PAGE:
Scandinavian artists have also made their mark in the abstract. From the 1920s and 1930s the Swedes Otto G. Carlsund and Gösta Adrian-Nilsson, the Danish Francesca Clausen, the Finn Birger Carlstedt, the Icelandic Finnur Jónsson and Thorvald Hellesen, Ragnhild Keyser, Ragnhild Kaarbø and Charlotte Wankel from Norway can be mentioned. In the 1940s and 1950s, significant artists such as Richard Mortensen and Robert Jacobsen from Denmark, Lars-Gunnar Nordström and Sam Vanni from Finland, Svavar Guðnason and Gerður Helgadottir from Iceland, Olle Bertling and Olle Bonniérfrom Sweden as well as Jakob Weidemann, Gunnar S. Gundersen, Odd Tandberg, Ramon Isern, Lars Tiller, Aase Texmon Rygh and Arnold Haukeland from Norway. From the late 1970s there was a renewed interest in abstract art. A number of international exhibitions shed new light on the phenomenon of abstract art, and a number of forgotten artists were highlighted. The exhibition “Concrete in the Nordic countries 1907-1960” was shown in the Nordic countries in 1987-1888.

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Top Fine Arts Schools

  • Alabama (1)
  • Alaska (1)
  • Arizona (2)
  • Arkansas (1)
  • California (26)
  • Colorado (3)
  • Connecticut (4)
  • Delaware (1)
  • Florida (8)
  • Georgia (4)
  • Hawaii (1)
  • Idaho (3)
  • Illinois (11)
  • Indiana (5)
  • Iowa (2)
  • Kansas (4)
  • Kentucky (1)
  • Louisiana (4)
  • Maine (2)
  • Maryland (4)
  • Massachusetts (6)
  • Michigan (8)
  • Minnesota (3)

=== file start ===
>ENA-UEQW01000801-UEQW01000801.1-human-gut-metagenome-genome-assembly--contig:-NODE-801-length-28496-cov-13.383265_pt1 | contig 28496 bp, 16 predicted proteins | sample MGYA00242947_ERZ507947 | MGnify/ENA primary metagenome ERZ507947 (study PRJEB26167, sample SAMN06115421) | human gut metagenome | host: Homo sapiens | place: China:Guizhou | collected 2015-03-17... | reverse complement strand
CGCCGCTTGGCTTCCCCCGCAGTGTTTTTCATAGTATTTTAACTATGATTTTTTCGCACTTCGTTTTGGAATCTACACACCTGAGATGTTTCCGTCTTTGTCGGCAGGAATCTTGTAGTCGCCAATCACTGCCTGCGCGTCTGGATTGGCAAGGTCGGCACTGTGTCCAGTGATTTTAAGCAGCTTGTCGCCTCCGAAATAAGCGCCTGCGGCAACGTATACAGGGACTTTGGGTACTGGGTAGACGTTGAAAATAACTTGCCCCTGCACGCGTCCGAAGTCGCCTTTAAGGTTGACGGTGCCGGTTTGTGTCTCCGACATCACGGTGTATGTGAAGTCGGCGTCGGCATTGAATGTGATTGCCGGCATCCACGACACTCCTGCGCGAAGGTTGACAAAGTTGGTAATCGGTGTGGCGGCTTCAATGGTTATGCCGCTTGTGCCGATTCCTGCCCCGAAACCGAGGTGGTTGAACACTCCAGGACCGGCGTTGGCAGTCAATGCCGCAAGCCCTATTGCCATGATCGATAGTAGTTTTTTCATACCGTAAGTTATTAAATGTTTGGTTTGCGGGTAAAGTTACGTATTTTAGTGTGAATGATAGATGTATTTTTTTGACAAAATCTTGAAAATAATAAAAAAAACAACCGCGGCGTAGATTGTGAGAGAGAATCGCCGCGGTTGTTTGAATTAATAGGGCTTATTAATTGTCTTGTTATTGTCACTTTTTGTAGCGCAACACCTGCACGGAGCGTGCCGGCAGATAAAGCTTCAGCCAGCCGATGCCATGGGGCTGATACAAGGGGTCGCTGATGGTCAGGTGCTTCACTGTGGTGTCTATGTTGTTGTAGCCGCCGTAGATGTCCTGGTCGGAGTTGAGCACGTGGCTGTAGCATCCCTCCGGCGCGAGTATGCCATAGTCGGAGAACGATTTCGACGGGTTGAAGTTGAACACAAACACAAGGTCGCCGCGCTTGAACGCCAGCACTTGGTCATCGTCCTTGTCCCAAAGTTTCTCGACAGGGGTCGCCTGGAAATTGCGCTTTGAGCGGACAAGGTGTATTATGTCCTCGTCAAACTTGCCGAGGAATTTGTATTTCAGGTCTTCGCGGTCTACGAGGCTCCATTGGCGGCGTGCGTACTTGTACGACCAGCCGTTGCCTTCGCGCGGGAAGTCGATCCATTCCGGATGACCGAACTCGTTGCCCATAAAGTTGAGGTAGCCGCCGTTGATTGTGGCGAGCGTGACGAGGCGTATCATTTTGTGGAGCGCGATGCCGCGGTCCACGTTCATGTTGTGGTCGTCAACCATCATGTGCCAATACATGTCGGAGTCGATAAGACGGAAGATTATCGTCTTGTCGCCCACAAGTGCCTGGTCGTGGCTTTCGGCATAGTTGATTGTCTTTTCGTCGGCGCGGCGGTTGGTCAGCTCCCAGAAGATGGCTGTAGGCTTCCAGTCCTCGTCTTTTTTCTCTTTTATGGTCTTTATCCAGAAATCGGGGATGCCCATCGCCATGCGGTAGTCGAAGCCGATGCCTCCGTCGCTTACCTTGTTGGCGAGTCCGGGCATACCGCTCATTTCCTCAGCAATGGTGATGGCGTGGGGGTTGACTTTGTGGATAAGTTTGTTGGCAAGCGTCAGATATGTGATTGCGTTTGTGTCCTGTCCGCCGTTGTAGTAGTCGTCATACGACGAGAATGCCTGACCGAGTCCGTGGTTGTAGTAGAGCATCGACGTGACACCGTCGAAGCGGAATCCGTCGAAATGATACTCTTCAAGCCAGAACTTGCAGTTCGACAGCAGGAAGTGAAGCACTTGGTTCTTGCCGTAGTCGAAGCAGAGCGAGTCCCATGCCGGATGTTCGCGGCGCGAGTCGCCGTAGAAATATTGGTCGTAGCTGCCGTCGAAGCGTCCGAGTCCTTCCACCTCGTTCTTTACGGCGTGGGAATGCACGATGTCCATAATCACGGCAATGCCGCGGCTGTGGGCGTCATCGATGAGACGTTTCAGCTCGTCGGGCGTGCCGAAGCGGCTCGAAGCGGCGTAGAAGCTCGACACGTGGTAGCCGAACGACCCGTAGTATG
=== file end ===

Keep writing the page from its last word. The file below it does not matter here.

• Mississippi (3)
  • Missouri (3)
  • Montana (2)
  • Nebraska (1)
  • Nevada (2)
  • New Hampshire (1)
  • New Jersey (4)
  • New Mexico (2)
  • New York (26)
  • North Carolina (3)
  • North Dakota (1)
  • Ohio (7)
  • Oklahoma (3)
  • Oregon (2)
  • Pennsylvania (9)
  • Rhode Island (1)
  • South Carolina (3)
  • South Dakota (1)
  • Tennessee (4)
  • Texas (15)
  • Utah (3)
  • Vermont (3)
  • Virginia (6)
  • Washington (3)
  • Washington DC (3)
  • West Virginia (1)
  • Wisconsin (2)
  • Wyoming (0)

Top 10 Fine Arts in the United States

Rank College Name Location
1 Yale University New Haven, CT
2 Rhode Island School of Design Providence, RI
3 School of the Art Institute of Chicago Chicago, IL
4 University of California–Los Angeles Los Angeles, CA
5 Virginia Commonwealth University Richmond, VA
6 California Institute of the Arts Valencia, CA
7 Carnegie Mellon University Pittsburgh, PA
8 Cranbrook Academy of Art Bloomfield Hills, MI
9 Maryland Institute College of Art Baltimore, MD
10 Columbia University New York, NY